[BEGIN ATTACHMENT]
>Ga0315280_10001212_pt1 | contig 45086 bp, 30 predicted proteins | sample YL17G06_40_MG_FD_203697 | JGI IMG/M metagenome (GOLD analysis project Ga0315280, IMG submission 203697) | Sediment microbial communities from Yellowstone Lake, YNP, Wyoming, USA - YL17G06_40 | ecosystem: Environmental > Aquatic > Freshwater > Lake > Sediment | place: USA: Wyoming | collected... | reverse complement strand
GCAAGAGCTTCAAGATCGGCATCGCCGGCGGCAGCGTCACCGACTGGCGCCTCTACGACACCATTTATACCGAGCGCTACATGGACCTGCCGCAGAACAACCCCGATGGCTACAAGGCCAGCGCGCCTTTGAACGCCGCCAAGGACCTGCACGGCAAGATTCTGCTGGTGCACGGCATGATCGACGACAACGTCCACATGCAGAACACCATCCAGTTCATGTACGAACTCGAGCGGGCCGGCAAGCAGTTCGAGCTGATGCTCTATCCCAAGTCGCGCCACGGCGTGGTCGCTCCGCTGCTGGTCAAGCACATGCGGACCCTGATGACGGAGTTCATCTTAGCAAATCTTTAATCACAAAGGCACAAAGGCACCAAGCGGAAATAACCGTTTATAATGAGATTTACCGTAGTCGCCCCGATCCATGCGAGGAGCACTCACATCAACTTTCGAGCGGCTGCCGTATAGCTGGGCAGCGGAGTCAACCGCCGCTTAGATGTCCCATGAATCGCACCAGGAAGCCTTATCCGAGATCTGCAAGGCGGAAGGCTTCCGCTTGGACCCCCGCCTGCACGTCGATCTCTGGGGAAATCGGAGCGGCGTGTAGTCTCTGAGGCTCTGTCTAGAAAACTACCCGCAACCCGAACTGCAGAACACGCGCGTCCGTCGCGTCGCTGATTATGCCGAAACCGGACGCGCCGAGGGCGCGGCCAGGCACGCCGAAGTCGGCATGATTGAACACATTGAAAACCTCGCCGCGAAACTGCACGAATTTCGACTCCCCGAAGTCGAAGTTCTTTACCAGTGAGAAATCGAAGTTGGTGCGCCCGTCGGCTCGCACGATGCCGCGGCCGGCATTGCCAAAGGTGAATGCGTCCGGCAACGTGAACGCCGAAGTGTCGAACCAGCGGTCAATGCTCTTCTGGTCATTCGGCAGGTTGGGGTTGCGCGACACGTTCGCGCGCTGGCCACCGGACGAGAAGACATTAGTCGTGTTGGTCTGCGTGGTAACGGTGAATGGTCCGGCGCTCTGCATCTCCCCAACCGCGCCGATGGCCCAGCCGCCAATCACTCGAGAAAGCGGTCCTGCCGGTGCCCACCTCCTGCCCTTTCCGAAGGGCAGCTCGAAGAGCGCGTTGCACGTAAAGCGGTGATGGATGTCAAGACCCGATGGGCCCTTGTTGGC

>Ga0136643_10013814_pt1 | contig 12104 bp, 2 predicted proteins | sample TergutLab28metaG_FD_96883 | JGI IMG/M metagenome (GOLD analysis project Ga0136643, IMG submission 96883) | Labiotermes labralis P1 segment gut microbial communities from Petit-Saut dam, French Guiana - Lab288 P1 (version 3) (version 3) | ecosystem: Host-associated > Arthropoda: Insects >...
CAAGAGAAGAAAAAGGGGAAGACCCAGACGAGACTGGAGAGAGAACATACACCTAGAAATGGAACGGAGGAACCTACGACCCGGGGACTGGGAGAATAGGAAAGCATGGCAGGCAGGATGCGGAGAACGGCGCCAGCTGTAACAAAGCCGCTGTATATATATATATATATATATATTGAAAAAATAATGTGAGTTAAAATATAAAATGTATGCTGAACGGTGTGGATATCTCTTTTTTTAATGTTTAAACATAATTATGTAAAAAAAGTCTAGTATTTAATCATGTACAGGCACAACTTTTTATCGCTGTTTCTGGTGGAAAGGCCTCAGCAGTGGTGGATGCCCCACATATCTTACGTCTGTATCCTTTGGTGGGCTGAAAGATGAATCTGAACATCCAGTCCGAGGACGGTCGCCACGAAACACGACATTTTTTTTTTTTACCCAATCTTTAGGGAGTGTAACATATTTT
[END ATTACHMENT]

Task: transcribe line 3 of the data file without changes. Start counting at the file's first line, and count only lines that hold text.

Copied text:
>Ga0136643_10013814_pt1 | contig 12104 bp, 2 predicted proteins | sample TergutLab28metaG_FD_96883 | JGI IMG/M metagenome (GOLD analysis project Ga0136643, IMG submission 96883) | Labiotermes labralis P1 segment gut microbial communities from Petit-Saut dam, French Guiana - Lab288 P1 (version 3) (version 3) | ecosystem: Host-associated > Arthropoda: Insects >...